The big dramatic moments in DuVernay’s film are intentionally small and interior, which is one of the film’s gutsiest moves. The filmmaker isn’t afraid to take her time and to let Ruby spend time with her thoughts and memory. Like Terrence Malick, she understands the power of a wordless interpersonal exchange; unlike Malick, she also knows how to attach it to something of more substance, so that the emotional power accrues over the course of the film.
DuVernay also shines a light on Emayatzy Corinealdi, who seemingly is at the center of every scene. She has stillness and strength, with a face across which emotions play, both cautiously and with ferocity. She conveys a lot with a little, fitting perfectly into DuVernay’s scheme of keeping things grounded while maintaining a certain level of ambiguity.
That ambiguity –- a sense of things being up in the air, imperfect, with no easy solution in sight –- is anathema to most films. Too many movies are afraid to leave the audience with questions about why a character feels a certain way or what will happen next. They’re also afraid to simply be quiet, to show us characters thinking and feeling without actually talking about either.
David Fear, Time Out:
Those of us who head west to Sundance every year and still cling to old-school notions regarding independent cinema—that it can flourish as a forum for alternative viewpoints, that low production values and high-quality storytelling aren’t mutually exclusive, that independent isn’t just a label but also an ethos—often leave Park City experiencing a crisis of faith. But every so often, the festival midwifes a film that reminds us that a sense of discovery still exists on the margins of American moviemaking. Half Nelson, Compliance and Take Shelter are perfect examples; Ava DuVernay’s extraordinary chronicle of a marriage interrupted is another.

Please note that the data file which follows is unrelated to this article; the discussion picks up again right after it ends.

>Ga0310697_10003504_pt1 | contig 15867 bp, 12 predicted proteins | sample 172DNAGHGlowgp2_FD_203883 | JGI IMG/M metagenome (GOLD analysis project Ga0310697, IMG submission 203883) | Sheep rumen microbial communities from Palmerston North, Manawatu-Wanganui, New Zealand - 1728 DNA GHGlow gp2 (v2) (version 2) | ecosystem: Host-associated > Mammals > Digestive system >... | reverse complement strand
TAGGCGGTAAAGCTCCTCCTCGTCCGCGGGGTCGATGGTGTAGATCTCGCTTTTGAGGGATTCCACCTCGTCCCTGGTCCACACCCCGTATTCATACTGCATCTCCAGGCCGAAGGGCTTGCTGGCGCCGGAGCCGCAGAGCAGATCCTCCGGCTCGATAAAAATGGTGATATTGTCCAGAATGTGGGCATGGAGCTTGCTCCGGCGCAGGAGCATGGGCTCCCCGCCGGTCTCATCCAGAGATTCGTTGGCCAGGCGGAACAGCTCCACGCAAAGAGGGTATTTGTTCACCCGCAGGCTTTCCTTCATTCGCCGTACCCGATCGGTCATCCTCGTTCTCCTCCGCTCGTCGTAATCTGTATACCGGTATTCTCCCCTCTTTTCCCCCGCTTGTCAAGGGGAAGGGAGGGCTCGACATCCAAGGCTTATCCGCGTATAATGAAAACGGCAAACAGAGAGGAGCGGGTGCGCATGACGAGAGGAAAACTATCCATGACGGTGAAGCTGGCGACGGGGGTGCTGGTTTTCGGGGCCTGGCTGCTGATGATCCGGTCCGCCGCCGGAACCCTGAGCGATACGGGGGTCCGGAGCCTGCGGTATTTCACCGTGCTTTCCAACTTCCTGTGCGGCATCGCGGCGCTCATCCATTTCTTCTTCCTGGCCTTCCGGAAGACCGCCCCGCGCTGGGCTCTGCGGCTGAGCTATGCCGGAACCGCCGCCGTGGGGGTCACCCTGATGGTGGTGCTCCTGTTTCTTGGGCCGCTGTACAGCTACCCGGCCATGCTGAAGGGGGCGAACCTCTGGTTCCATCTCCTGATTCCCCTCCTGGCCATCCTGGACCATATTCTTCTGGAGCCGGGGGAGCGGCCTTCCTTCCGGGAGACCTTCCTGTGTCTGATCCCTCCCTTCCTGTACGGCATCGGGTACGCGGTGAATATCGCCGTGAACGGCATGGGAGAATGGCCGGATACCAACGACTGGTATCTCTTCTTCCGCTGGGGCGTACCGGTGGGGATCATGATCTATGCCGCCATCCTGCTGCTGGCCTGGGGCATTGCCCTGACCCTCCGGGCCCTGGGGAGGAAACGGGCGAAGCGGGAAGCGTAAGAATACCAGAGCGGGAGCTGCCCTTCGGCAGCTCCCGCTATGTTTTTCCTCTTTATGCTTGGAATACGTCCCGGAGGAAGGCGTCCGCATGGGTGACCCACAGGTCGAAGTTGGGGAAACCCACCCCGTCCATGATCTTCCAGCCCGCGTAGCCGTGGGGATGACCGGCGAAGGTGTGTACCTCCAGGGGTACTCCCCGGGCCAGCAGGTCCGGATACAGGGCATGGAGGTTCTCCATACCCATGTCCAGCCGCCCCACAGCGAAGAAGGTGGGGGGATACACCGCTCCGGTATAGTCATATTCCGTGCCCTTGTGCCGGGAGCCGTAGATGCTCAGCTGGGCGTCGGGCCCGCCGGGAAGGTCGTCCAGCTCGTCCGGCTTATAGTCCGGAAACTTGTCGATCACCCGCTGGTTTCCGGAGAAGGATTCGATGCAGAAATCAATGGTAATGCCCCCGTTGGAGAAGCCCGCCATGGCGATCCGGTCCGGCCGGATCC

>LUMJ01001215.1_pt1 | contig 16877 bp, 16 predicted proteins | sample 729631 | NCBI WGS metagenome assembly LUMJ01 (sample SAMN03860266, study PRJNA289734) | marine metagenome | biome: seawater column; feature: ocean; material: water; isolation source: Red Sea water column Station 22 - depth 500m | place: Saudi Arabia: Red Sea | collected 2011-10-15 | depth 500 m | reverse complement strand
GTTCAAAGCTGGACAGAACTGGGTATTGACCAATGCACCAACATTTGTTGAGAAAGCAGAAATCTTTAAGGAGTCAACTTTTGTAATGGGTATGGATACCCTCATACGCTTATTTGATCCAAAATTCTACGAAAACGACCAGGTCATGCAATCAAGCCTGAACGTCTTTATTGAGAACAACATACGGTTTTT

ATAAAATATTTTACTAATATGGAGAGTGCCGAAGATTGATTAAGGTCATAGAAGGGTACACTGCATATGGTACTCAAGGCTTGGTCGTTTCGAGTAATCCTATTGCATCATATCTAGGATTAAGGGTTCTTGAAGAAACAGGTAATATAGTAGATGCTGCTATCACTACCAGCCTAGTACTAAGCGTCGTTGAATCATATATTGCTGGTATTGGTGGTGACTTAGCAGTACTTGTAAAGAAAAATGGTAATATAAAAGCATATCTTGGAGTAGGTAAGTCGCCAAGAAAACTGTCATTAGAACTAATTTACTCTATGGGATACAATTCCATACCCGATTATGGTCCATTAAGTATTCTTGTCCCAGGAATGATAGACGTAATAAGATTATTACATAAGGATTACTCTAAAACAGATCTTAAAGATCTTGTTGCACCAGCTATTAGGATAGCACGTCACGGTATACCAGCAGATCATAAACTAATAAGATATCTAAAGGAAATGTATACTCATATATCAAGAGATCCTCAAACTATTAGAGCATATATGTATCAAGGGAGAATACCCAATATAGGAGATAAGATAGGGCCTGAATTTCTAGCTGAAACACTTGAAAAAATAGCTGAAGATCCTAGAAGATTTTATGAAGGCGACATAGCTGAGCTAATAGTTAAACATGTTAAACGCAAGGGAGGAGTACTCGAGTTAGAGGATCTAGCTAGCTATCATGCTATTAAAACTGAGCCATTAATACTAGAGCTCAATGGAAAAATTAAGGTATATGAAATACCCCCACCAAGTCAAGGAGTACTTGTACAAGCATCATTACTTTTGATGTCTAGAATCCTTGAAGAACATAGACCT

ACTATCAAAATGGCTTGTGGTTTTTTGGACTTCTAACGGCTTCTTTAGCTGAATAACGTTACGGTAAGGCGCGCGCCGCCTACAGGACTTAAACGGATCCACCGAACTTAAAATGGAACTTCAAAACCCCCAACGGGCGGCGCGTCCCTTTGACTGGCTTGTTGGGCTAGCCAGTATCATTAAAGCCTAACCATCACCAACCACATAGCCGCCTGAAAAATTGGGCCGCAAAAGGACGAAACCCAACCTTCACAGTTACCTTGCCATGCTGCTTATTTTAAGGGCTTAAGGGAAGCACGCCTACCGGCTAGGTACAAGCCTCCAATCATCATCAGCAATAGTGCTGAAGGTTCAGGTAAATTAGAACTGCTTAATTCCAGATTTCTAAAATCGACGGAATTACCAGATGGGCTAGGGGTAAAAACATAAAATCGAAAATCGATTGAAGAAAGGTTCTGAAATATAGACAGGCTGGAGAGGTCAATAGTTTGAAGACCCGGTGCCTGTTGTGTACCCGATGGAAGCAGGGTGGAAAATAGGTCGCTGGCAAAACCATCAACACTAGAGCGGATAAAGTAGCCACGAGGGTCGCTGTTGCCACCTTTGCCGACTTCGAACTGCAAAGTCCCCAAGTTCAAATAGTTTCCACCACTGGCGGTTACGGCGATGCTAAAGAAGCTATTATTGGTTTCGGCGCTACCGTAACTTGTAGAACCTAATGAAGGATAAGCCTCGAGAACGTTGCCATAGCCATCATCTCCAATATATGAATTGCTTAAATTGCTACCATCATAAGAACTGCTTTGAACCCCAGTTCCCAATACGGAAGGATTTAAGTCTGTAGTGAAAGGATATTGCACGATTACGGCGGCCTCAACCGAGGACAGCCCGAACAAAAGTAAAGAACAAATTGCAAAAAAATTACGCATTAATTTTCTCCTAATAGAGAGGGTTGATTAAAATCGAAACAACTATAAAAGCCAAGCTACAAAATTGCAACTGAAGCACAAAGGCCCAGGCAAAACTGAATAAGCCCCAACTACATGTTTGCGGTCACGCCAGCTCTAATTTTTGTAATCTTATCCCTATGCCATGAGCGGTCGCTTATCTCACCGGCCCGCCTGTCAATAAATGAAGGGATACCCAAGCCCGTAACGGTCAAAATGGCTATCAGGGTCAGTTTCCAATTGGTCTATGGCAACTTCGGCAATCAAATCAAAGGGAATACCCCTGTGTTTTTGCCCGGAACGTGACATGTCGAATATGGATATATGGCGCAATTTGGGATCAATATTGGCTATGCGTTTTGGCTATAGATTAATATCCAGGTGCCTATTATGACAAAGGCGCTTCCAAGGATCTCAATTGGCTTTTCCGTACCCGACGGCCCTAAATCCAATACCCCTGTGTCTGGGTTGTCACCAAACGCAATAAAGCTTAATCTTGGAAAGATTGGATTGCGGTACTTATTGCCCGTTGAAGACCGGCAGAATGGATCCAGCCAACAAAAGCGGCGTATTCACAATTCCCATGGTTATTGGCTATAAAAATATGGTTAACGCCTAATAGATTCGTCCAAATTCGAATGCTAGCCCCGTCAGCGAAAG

Ruby (Corinealdi, a true find) is introduced as the equivalent of a penal-system widow, comforting her convict spouse (Hardwick) with the notion that this will all be over soon. Cut to four years later, and time—as well as the ensuing familial disappointments, financial burdens and false hopes—has taken its toll on both of them. A friendly bus driver (The Paperboy’s Oyelowo) offers a second chance at happiness, but can Ruby let go of something that may be beyond repair? There’s every reason to think that DuVernay’s tale of a woman trying desperately to stand by her incarcerated man might fall prey to the cloying earnestness and clunky clichés that infect too many Amerindie dramas. But this character study’s refusal to pander by sensationalizing its central social issue skirts such pitfalls with amazing grace; this is humanistic drama done right.